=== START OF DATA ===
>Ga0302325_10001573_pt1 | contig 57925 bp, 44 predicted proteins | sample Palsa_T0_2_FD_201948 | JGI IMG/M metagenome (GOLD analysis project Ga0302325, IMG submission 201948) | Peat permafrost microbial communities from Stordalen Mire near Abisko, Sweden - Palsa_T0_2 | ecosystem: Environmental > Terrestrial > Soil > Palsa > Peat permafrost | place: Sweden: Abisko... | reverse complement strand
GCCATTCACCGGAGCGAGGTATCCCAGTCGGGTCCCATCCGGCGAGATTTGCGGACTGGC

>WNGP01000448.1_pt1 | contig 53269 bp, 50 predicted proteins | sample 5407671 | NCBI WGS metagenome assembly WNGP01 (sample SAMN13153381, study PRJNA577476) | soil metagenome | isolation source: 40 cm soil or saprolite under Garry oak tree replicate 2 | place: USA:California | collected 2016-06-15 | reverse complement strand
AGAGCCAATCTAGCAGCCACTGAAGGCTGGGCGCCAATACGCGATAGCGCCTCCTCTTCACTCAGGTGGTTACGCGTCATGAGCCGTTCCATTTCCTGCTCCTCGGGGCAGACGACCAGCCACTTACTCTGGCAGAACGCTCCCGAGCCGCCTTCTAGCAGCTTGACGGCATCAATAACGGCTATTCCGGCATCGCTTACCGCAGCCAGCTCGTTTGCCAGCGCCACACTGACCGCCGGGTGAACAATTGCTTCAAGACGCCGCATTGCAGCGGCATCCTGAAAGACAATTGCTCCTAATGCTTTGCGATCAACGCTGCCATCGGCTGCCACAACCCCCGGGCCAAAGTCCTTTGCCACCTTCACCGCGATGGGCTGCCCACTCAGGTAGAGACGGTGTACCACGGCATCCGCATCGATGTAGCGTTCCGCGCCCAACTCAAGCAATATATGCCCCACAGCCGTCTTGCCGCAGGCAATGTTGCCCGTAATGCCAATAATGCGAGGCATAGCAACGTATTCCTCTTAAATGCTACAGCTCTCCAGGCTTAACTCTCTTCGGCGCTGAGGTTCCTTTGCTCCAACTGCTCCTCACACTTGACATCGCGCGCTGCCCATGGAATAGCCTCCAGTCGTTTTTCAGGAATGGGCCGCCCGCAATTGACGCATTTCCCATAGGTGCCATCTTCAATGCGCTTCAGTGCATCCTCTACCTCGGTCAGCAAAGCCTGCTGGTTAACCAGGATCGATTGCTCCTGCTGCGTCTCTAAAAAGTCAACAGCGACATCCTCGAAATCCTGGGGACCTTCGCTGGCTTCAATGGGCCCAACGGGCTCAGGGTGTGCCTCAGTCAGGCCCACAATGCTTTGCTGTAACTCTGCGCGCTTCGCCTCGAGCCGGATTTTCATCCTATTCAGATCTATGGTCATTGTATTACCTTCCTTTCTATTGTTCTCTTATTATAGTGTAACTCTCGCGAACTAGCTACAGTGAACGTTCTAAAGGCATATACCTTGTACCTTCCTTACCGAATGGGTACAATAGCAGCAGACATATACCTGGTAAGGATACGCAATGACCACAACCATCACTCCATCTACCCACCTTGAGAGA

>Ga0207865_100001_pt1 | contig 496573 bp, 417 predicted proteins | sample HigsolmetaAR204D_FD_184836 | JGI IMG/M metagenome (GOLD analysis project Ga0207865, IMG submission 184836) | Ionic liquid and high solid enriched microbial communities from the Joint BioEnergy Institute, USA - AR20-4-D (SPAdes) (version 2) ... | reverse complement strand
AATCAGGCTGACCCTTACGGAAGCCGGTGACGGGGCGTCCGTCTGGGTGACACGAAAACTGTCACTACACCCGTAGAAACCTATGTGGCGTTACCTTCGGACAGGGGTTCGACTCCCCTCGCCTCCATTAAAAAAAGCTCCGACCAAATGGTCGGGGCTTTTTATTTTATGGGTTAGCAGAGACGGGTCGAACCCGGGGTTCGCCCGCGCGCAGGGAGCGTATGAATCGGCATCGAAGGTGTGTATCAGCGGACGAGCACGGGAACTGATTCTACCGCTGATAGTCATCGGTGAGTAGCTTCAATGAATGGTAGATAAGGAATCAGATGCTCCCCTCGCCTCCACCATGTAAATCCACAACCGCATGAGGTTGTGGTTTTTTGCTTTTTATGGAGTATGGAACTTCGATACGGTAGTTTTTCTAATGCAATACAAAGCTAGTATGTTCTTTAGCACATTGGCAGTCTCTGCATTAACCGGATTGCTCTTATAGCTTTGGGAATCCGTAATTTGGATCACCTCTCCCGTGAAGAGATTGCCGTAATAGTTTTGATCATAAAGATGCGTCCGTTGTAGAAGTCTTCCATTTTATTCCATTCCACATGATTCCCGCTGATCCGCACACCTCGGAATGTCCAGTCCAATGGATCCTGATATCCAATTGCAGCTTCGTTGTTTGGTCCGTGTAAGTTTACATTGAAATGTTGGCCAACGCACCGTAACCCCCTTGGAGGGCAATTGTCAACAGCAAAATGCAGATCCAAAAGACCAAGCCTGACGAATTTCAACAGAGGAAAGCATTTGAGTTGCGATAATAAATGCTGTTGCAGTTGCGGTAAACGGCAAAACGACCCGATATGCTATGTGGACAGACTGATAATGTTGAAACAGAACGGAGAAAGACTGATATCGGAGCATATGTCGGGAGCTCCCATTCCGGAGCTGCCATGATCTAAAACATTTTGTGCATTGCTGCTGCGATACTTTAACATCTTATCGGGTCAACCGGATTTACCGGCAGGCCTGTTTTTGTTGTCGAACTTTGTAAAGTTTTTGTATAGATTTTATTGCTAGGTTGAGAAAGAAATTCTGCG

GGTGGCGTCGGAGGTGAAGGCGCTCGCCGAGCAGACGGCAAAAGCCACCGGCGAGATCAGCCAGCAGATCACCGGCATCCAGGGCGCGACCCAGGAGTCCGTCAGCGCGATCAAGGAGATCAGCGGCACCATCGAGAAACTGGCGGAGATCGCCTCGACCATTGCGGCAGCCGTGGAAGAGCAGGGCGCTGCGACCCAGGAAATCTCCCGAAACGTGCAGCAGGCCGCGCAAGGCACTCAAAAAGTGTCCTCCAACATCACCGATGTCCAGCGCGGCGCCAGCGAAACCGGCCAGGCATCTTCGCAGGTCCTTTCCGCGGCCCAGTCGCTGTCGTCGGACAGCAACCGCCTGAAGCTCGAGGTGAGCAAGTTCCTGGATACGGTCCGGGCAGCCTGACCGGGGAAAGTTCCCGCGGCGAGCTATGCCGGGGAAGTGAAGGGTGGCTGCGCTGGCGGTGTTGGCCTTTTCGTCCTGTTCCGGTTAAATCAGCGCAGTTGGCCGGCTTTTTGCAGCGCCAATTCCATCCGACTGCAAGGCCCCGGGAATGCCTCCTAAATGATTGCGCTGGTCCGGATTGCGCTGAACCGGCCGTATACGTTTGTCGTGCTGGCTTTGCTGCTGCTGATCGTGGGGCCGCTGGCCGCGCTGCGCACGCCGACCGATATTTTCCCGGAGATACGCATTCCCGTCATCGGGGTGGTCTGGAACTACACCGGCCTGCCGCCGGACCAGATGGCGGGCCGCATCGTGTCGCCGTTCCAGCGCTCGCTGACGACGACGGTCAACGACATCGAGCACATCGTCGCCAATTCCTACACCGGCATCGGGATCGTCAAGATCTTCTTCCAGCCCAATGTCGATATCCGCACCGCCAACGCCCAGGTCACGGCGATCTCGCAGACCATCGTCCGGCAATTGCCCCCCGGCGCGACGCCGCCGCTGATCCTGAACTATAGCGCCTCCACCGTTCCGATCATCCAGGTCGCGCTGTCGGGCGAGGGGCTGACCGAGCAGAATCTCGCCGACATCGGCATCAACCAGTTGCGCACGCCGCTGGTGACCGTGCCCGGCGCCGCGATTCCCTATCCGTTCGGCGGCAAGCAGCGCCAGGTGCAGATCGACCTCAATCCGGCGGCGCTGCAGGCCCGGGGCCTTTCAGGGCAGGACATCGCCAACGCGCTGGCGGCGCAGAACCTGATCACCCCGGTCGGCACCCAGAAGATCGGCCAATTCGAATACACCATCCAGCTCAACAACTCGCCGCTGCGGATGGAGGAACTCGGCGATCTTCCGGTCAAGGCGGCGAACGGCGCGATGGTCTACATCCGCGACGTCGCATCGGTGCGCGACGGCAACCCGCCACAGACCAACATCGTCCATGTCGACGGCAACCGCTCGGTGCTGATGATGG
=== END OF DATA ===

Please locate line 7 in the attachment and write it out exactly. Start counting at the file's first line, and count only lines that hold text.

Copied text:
GGTGGCGTCGGAGGTGAAGGCGCTCGCCGAGCAGACGGCAAAAGCCACCGGCGAGATCAGCCAGCAGATCACCGGCATCCAGGGCGCGACCCAGGAGTCCGTCAGCGCGATCAAGGAGATCAGCGGCACCATCGAGAAACTGGCGGAGATCGCCTCGACCATTGCGGCAGCCGTGGAAGAGCAGGGCGCTGCGACCCAGGAAATCTCCCGAAACGTGCAGCAGGCCGCGCAAGGCACTCAAAAAGTGTCCTCCAACATCACCGATGTCCAGCGCGGCGCCAGCGAAACCGGCCAGGCATCTTCGCAGGTCCTTTCCGCGGCCCAGTCGCTGTCGTCGGACAGCAACCGCCTGAAGCTCGAGGTGAGCAAGTTCCTGGATACGGTCCGGGCAGCCTGACCGGGGAAAGTTCCCGCGGCGAGCTATGCCGGGGAAGTGAAGGGTGGCTGCGCTGGCGGTGTTGGCCTTTTCGTCCTGTTCCGGTTAAATCAGCGCAGTTGGCCGGCTTTTTGCAGCGCCAATTCCATCCGACTGCAAGGCCCCGGGAATGCCTCCTAAATGATTGCGCTGGTCCGGATTGCGCTGAACCGGCCGTATACGTTTGTCGTGCTGGCTTTGCTGCTGCTGATCGTGGGGCCGCTGGCCGCGCTGCGCACGCCGACCGATATTTTCCCGGAGATACGCATTCCCGTCATCGGGGTGGTCTGGAACTACACCGGCCTGCCGCCGGACCAGATGGCGGGCCGCATCGTGTCGCCGTTCCAGCGCTCGCTGACGACGACGGTCAACGACATCGAGCACATCGTCGCCAATTCCTACACCGGCATCGGGATCGTCAAGATCTTCTTCCAGCCCAATGTCGATATCCGCACCGCCAACGCCCAGGTCACGGCGATCTCGCAGACCATCGTCCGGCAATTGCCCCCCGGCGCGACGCCGCCGCTGATCCTGAACTATAGCGCCTCCACCGTTCCGATCATCCAGGTCGCGCTGTCGGGCGAGGGGCTGACCGAGCAGAATCTCGCCGACATCGGCATCAACCAGTTGCGCACGCCGCTGGTGACCGTGCCCGGCGCCGCGATTCCCTATCCGTTCGGCGGCAAGCAGCGCCAGGTGCAGATCGACCTCAATCCGGCGGCGCTGCAGGCCCGGGGCCTTTCAGGGCAGGACATCGCCAACGCGCTGGCGGCGCAGAACCTGATCACCCCGGTCGGCACCCAGAAGATCGGCCAATTCGAATACACCATCCAGCTCAACAACTCGCCGCTGCGGATGGAGGAACTCGGCGATCTTCCGGTCAAGGCGGCGAACGGCGCGATGGTCTACATCCGCGACGTCGCATCGGTGCGCGACGGCAACCCGCCACAGACCAACATCGTCCATGTCGACGGCAACCGCTCGGTGCTGATGATGG